Wednesday, 9 July 2014

The Rise Of The Gaming Family Or '2.5 Subordinate Commanders'

I'm something of a gaming culture vulture. I'm not only interested in the games themselves, but also the people, trends and history of this fine hobby.

Anyone who takes in the various shows, will now see not only couples but in many cases large family groupings at shows. This was not always the case however...

If one, looks at photographs (remember those?) from the 1970s there will be a noticeable swathe of middle aged men and young boys (no, not like that) with just the odd female in the shot, usually looking either over-enthusiastic or in the majority of cases attentively bored.

Back then, culturally, it was more often than not the preserve of the male to go out and protect hearth and home from rampaging 25mm invading hordes, and for the 'little woman' to prepare food and raise those children who were either too young to wield dice or whom wore dresses (don't go there eh?).

Another reason for the lack of female companions in those early years, may be due to the horrendous home-knits and hair styles, which, coupled with somewhat conservative attitudes seriously reduced the chances of making any headway with the opposite sex, unless you could could snaffle a handful of tranquiliser-laced choccy drops to their guide dog.

But as if out of nowhere a new younger breed of male emerged from those nicotine yellow skied days; a generation for whom bright colours and peacock strutting held no fear, and whose musical tastes be they the Punk of the late 70s through to the poodle-permed rock of the late 80s, (via the odd unwise foray into the world of the New Romantics) made these young dice wielding bravoes appear far more appealing to those girls of an artsy bent or who themselves were the siblings of older gamers, to whom these teen Napoleons looked up to for guidance.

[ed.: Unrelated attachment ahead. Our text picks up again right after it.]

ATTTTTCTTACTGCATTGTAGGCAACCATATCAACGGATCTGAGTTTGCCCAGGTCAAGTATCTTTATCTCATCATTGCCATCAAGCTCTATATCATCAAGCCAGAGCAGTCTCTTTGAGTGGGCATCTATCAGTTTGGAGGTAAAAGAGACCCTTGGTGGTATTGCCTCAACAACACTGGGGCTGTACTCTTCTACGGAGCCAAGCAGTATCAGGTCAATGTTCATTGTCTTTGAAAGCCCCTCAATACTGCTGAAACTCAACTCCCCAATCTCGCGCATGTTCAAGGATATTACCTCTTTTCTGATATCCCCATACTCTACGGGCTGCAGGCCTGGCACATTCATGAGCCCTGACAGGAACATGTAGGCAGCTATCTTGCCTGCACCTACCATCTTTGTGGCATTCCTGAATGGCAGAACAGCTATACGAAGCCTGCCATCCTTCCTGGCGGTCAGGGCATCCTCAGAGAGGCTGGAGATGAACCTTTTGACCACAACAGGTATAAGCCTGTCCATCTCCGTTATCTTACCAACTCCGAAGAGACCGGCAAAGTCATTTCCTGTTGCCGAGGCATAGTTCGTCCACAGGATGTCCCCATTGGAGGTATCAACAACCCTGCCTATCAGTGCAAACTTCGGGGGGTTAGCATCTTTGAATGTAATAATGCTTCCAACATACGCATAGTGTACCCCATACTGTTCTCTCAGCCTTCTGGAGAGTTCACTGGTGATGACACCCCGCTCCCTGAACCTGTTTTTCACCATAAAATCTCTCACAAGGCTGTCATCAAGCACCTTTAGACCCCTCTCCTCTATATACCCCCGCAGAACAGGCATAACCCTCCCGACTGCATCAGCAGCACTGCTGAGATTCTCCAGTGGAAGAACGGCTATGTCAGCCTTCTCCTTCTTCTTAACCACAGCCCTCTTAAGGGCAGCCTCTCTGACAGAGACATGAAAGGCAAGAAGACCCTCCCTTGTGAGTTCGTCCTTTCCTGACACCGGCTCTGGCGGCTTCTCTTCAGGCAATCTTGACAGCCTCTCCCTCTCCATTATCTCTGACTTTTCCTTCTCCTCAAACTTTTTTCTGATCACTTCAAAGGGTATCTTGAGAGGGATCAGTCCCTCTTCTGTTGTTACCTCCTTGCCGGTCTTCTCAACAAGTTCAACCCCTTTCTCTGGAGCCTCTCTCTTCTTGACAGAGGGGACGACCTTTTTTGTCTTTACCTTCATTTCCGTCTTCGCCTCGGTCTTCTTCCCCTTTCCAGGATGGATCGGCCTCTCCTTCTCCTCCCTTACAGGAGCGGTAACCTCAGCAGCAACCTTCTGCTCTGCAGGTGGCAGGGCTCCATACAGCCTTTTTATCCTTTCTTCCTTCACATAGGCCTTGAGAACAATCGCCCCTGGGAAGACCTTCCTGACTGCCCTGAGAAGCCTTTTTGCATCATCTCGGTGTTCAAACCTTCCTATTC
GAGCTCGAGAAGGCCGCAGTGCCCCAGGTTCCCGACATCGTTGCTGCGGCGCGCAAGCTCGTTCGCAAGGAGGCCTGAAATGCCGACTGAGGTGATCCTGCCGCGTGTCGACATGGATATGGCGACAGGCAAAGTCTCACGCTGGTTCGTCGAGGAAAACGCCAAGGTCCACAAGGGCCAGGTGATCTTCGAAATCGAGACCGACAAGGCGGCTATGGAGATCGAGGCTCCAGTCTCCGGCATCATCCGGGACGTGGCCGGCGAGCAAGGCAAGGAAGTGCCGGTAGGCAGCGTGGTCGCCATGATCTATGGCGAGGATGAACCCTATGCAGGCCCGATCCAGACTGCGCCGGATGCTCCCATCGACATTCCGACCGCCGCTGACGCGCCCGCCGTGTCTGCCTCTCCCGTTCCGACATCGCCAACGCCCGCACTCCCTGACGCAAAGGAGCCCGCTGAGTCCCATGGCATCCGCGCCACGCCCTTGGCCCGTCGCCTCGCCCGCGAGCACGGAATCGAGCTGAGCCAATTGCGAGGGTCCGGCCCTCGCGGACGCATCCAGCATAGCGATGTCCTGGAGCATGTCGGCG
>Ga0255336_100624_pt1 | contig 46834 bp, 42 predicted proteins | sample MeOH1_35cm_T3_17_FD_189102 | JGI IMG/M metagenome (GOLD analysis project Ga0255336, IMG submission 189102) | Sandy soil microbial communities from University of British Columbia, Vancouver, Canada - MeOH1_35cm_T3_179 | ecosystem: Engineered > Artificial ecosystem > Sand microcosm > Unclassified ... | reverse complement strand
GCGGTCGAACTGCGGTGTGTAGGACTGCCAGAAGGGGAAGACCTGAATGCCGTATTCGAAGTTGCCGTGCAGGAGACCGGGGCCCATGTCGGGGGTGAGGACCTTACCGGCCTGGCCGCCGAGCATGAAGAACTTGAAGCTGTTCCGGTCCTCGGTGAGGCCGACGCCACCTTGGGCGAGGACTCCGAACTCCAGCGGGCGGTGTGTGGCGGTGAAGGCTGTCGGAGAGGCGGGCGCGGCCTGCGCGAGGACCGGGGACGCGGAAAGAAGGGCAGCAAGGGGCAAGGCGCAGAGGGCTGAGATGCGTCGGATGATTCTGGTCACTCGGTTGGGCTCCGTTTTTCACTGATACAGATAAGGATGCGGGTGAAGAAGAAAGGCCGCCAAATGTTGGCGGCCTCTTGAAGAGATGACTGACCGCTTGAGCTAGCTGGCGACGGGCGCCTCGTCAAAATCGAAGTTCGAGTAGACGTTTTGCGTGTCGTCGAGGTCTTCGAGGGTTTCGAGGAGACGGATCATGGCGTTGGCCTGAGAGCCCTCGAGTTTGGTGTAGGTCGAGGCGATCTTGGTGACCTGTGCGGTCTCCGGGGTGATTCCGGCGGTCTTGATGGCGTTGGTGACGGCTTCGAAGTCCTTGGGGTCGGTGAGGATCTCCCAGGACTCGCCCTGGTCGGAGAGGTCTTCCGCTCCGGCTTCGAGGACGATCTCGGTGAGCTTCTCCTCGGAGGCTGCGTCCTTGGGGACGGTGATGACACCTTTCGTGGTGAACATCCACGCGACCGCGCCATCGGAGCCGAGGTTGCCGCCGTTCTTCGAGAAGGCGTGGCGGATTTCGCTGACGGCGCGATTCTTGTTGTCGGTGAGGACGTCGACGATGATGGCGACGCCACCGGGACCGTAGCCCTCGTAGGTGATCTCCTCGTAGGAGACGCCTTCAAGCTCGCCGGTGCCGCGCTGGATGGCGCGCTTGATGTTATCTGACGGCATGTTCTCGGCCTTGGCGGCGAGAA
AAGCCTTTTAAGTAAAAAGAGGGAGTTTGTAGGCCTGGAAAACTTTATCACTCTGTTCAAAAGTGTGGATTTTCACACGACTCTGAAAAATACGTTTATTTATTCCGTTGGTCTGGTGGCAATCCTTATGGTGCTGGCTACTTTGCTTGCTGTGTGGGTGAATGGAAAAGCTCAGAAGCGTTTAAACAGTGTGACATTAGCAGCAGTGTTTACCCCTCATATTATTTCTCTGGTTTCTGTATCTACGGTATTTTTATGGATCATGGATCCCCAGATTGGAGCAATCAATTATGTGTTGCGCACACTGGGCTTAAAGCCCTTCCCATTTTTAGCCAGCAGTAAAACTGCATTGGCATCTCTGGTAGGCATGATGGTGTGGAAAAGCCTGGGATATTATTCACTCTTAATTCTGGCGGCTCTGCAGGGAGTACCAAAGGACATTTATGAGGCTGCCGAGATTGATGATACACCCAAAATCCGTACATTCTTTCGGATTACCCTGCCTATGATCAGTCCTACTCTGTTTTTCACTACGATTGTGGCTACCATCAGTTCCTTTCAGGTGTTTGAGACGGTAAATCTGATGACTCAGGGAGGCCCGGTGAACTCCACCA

I clearly recall in the early 80s how one manufacturer of rather nice 25mm Napoleonics for the connoisseur improved sales at shows by having a rather attractive lady behind the stall with him, and not only that, but a lady with the requisite knowledge of the products on offer. Forget Saatchi and Saatchi, this guy really new how to sell the dream. All weekend, young gamers found a sudden interest in the Prussian Army of 1809!

And so the floodgates opened and the almost Masonic secrecy of the hobby was made a thing of the past.

Increasingly, women were seen at shows, taking sweaty pound notes from glassy eyed, drooling males. Those who were teenagers in this 'Golden Age' of gaming, bucked tradition and took girlfriend after girlfriend 'down the club' (infinitely better than getting them 'in the club' I suppose). It's not that they were in any way denimed Don Juans, nor Coke swilling Casanovas; more that the girls usually came to their senses, or (as I personally witnessed) were made to feel unwelcome by those not lucky enough to have delved into Aphrodite's dice bag. Many a gaming group was split because of these dalliances with those teenage daughters of Eve.